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Everything posted by silverhead

  1. I would back up everything and then reinstall the firmware. If the issue persists it is likely a hardware problem.
  2. Depending on the specific IR and guitar I use both different mix settings and different block placement (IR and preamp). I experiment with all arrangements and settings and end up with whatever sounds best to me in any given preset. There’s no right or wrong here - whatever sounds best to you is right for you.
  3. Yes, factory presets are sometimes but not always update in new firmware. The firmware update process does not install the new factory updates; it leaves all presets in the device as they were. Yes you should back up your custom setlists before doing a firmware update. To see any new factory updates you would do as you suggest - perform a factory reset and then import your non-factory custom setlists individually. For reset options see:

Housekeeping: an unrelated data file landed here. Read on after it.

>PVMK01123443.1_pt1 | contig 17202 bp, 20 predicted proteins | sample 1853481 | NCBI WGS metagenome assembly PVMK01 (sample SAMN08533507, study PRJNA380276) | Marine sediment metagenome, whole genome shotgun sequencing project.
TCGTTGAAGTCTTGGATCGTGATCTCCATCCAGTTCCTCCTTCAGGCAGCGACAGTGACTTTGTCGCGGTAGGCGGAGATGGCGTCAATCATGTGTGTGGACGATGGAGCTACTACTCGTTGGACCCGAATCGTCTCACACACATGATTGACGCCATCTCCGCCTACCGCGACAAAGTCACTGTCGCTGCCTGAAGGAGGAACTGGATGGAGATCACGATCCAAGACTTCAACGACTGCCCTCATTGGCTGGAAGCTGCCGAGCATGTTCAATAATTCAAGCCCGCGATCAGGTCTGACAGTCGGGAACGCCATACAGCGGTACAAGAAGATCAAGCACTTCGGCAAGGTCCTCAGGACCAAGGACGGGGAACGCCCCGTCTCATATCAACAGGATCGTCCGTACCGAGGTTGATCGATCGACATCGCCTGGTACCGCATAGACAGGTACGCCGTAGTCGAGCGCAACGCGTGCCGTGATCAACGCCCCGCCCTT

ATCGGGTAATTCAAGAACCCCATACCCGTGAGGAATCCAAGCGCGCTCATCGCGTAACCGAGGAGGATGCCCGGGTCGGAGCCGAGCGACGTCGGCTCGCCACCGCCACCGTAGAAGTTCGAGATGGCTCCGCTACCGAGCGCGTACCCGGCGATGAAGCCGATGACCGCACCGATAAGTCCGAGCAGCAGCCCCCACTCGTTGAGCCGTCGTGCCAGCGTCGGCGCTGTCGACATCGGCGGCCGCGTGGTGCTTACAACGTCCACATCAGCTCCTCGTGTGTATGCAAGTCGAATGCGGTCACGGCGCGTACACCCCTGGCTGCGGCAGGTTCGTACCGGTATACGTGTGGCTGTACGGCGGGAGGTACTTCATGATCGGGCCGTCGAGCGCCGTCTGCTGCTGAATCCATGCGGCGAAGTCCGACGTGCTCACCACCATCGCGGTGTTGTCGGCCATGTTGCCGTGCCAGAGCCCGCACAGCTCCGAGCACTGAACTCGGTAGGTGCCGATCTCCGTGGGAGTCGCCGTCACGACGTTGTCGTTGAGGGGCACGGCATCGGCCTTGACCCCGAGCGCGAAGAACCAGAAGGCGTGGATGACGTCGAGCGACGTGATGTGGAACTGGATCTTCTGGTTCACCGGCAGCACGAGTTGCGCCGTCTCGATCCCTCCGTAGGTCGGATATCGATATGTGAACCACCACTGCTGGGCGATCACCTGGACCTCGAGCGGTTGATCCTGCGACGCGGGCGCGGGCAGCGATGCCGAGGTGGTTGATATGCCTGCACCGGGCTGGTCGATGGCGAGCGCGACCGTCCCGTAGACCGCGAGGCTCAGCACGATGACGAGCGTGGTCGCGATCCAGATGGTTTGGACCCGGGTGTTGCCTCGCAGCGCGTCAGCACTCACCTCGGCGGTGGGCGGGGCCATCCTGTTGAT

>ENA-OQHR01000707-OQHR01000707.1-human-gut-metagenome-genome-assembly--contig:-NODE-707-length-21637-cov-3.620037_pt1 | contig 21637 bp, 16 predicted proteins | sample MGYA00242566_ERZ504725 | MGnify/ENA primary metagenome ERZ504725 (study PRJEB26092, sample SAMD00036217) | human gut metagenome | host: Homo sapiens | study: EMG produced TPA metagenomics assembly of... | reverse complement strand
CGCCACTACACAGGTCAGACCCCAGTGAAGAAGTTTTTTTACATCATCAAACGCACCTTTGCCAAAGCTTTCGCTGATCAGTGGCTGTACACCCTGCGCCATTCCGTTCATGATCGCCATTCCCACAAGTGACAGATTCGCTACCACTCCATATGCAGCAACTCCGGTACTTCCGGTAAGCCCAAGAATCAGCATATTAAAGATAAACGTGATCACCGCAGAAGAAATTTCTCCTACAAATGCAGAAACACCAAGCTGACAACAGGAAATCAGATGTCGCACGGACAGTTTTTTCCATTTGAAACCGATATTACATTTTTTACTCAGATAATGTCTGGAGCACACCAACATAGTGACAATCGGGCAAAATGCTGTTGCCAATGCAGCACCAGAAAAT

4. Read the thread that @voxman55 referenced at the end of the first paragraph in his response above.
  5. I don’t expect that POD Go presets will ever be compatible with Helix Native presets.
  6. Yes, dynamic DSP management does expose the DSP limitations of a device. But that doesn’t mean that static management devices don’t have DSP issues, or are ‘immune’. Far from it. EVERY audio processing device has its DSP limitation. All that static management does is ensure that you never encounter the limitation by placing handcuffs and constraints on the user. Your previous ZOOM, Valvetronix, and Flextone devices placed certain limitations on preset construction. E.g. only one reverb; no distortion and compression block in the same preset - choose one or the other, no stereo FX, no simultaneous mod and delay blocks, can’t have the Spring reverb at all - it’s simply not part of the product, etc. That way you were prevented from ever seeing the limitation. It also ensured that you could virtually NEVER use all the available DSP; there was always some waste. Of course the POD Go has its own limitations but not as constraining. Dynamic management leaves you in control and provides much more flexibility while also permitting you to use virtually ALL available DSP when you want to. But yes, it takes user awareness and responsibility. Until you understand how it works it can leave the impression that the device is underpowered even though it is more powerful than its static management $$ competitors. Enjoy your POD Go. I know you will.